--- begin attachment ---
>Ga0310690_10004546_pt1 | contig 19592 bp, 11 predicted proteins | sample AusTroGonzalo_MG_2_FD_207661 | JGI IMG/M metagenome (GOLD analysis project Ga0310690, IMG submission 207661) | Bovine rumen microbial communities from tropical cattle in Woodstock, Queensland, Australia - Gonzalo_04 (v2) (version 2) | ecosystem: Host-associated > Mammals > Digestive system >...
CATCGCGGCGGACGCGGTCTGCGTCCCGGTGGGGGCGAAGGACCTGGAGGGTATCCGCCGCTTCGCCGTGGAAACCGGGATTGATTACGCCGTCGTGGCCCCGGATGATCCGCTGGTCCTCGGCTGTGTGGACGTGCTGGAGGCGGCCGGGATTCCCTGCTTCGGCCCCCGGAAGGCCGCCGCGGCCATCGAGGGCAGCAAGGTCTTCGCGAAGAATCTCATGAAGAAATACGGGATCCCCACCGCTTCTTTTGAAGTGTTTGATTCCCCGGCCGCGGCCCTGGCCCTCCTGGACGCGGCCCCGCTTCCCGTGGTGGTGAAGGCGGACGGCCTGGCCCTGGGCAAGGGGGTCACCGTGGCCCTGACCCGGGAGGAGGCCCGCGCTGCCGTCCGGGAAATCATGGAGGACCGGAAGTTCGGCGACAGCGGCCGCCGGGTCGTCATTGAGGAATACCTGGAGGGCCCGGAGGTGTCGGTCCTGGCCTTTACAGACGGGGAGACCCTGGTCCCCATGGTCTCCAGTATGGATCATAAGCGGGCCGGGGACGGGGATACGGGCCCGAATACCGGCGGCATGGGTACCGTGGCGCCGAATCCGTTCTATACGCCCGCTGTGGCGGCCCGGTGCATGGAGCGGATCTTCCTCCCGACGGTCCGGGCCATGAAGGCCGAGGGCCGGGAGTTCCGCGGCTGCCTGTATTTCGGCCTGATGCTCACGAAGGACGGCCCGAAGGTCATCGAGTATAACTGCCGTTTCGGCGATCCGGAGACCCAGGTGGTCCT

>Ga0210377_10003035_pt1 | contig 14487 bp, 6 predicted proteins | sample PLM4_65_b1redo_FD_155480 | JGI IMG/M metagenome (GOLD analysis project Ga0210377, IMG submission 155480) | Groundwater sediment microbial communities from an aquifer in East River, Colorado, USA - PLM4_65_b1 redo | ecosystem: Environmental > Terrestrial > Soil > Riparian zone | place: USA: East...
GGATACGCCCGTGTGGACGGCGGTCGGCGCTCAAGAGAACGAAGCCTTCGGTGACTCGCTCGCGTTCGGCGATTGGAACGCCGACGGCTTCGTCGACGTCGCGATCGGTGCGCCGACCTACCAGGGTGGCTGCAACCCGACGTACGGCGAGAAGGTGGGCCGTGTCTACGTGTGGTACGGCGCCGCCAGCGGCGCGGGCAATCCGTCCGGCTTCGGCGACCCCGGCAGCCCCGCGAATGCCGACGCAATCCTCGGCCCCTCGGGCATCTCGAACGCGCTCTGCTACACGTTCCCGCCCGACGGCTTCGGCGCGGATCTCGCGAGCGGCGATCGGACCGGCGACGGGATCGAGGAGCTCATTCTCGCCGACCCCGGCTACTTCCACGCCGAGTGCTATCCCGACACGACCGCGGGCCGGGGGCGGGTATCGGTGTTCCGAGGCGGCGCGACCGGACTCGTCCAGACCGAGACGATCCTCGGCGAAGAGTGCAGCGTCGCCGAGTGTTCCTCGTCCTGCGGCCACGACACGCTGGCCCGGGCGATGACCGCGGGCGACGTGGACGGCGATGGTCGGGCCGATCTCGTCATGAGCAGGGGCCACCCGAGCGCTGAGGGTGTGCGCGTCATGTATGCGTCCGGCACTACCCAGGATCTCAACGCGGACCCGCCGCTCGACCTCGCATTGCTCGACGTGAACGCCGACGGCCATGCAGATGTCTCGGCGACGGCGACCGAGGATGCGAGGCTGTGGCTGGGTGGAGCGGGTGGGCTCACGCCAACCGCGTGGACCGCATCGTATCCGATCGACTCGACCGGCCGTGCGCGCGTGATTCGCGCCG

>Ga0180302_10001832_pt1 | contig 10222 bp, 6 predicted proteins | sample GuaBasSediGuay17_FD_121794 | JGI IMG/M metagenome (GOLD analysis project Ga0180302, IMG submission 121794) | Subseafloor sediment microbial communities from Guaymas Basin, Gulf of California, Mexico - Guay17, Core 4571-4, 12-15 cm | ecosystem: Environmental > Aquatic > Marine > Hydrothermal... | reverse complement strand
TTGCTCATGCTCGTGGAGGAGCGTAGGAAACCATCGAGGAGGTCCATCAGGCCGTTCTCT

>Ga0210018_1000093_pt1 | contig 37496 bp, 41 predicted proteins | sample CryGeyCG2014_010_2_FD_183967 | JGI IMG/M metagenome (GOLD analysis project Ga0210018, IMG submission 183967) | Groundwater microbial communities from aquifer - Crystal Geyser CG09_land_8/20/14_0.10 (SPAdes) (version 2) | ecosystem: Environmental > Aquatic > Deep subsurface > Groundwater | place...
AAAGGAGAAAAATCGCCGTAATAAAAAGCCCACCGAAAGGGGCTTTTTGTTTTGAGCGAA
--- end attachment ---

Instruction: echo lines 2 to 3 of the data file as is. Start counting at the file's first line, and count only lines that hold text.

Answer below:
CATCGCGGCGGACGCGGTCTGCGTCCCGGTGGGGGCGAAGGACCTGGAGGGTATCCGCCGCTTCGCCGTGGAAACCGGGATTGATTACGCCGTCGTGGCCCCGGATGATCCGCTGGTCCTCGGCTGTGTGGACGTGCTGGAGGCGGCCGGGATTCCCTGCTTCGGCCCCCGGAAGGCCGCCGCGGCCATCGAGGGCAGCAAGGTCTTCGCGAAGAATCTCATGAAGAAATACGGGATCCCCACCGCTTCTTTTGAAGTGTTTGATTCCCCGGCCGCGGCCCTGGCCCTCCTGGACGCGGCCCCGCTTCCCGTGGTGGTGAAGGCGGACGGCCTGGCCCTGGGCAAGGGGGTCACCGTGGCCCTGACCCGGGAGGAGGCCCGCGCTGCCGTCCGGGAAATCATGGAGGACCGGAAGTTCGGCGACAGCGGCCGCCGGGTCGTCATTGAGGAATACCTGGAGGGCCCGGAGGTGTCGGTCCTGGCCTTTACAGACGGGGAGACCCTGGTCCCCATGGTCTCCAGTATGGATCATAAGCGGGCCGGGGACGGGGATACGGGCCCGAATACCGGCGGCATGGGTACCGTGGCGCCGAATCCGTTCTATACGCCCGCTGTGGCGGCCCGGTGCATGGAGCGGATCTTCCTCCCGACGGTCCGGGCCATGAAGGCCGAGGGCCGGGAGTTCCGCGGCTGCCTGTATTTCGGCCTGATGCTCACGAAGGACGGCCCGAAGGTCATCGAGTATAACTGCCGTTTCGGCGATCCGGAGACCCAGGTGGTCCT

>Ga0210377_10003035_pt1 | contig 14487 bp, 6 predicted proteins | sample PLM4_65_b1redo_FD_155480 | JGI IMG/M metagenome (GOLD analysis project Ga0210377, IMG submission 155480) | Groundwater sediment microbial communities from an aquifer in East River, Colorado, USA - PLM4_65_b1 redo | ecosystem: Environmental > Terrestrial > Soil > Riparian zone | place: USA: East...